Kristin Hersh returns to Dublin for a one-off performance at the National Concert Hall
Tickets are available now from nch.ie priced from €22.50 to €28.
Kristin Hersh is most recognized as the front person for the influential art-punk band Throwing Muses, who are being inducted into the Rhode Island Music Hall of Fame in April. She has also found a surprisingly successful career as an author, she has published the critically acclaimed “Paradoxical Undressing” in the UK (released as “Rat Girl” in the USA), a children’s book “Toby Snax,” and “Don’t Suck, Don’t Die,” a highly acclaimed personal account of her long friendship with the late Vic Chesnutt.
‘Wyatt’ is an immersive experience through the use of photographs, illustrations, a collection of true stories, and songs of love and loss, reflecting Hersh’s humor with the pains and travails of a life spent in continual motion. Defined by potent guitars, addictive melodies and poignant lyrics, this release is a serious sign of strength and depth.
This is truly a solo album with Hersh not only writing and singing these songs, but also playing all instruments (including guitar, cello, horns, upright bass and piano and several instruments she built herself). She also incorporates found sounds into these recordings.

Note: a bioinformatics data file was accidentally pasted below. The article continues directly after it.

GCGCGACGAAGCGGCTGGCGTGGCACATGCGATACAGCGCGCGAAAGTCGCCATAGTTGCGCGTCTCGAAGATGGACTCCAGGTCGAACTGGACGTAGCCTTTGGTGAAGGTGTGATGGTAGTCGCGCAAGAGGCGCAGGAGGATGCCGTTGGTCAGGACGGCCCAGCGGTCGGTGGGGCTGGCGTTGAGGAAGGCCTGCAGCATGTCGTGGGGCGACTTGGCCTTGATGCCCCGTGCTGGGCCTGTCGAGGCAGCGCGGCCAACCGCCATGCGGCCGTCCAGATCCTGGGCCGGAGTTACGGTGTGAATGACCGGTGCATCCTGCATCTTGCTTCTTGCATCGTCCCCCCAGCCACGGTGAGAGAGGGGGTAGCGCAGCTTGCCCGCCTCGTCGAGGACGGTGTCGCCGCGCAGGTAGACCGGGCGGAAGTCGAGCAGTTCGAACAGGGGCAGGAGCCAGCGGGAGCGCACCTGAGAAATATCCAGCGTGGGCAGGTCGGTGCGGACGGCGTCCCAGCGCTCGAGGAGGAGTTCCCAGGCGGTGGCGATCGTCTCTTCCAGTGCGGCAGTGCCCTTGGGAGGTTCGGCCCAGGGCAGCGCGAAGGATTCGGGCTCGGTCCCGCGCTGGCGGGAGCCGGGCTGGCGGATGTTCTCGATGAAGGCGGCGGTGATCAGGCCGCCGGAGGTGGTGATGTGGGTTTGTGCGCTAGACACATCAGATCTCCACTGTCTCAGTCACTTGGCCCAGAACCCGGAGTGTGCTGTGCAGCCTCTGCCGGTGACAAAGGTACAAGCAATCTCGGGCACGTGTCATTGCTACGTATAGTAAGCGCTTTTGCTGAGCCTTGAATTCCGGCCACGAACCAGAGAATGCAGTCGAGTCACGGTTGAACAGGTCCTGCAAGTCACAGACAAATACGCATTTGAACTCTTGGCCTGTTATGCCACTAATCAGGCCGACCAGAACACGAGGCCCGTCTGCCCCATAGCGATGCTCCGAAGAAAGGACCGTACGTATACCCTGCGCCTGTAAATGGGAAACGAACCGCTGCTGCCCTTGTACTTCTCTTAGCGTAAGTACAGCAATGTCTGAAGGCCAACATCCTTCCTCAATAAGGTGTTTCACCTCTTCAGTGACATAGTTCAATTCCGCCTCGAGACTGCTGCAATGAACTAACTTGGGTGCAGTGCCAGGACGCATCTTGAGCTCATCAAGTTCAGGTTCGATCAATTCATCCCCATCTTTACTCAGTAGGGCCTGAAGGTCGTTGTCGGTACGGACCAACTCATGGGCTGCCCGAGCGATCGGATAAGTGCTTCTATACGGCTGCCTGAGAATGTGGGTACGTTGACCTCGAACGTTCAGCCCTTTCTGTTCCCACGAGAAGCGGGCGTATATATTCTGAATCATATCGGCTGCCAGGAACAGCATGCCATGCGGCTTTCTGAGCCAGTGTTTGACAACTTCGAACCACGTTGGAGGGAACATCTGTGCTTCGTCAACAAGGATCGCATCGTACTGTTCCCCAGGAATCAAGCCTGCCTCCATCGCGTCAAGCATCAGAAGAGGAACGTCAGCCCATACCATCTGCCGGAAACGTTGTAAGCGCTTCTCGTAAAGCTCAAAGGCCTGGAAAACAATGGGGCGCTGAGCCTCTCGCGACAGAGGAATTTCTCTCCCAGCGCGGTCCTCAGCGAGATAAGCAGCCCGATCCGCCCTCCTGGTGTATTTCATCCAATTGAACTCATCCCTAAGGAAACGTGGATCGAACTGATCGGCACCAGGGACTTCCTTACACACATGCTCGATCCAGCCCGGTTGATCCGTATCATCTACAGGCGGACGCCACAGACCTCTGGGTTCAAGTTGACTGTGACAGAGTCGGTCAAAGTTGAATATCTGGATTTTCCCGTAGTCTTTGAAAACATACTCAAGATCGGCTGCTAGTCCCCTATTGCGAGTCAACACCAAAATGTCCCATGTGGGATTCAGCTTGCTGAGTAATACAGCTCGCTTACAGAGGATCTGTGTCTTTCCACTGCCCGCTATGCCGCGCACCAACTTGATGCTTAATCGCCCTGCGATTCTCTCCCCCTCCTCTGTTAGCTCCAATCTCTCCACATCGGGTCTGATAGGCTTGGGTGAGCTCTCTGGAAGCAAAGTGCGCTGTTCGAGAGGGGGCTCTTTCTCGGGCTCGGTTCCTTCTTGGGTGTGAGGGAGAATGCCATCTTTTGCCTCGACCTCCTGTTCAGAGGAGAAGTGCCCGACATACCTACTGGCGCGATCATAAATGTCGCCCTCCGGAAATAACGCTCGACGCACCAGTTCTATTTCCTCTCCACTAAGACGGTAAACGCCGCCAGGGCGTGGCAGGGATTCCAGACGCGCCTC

“The stories are all true. They happened over the last few decades. The songs were written in the last five years. They’re true, too, in a much more oblique way,” explains Kristin Hersh. “But it’s always felt to me that songs were pushing my life around so they could be born: I live the stories and then the song lives. Very much like children. A baby isn’t born because you got pregnant, you got pregnant because a baby was going to be born.”
The songs, which were written during a turbulent period in her life, were recorded at her favorite studio in Portsmouth, RI with engineer Steve Rizzo. The prose was inspired by her son Wyatt and his fascination with an abandoned apartment building inhabited by coyotes, often visiting and even filming these creatures during the album’s recording. Yet suddenly his intense fascination came to an end. Hersh comments, “I had so loved his love of the place”.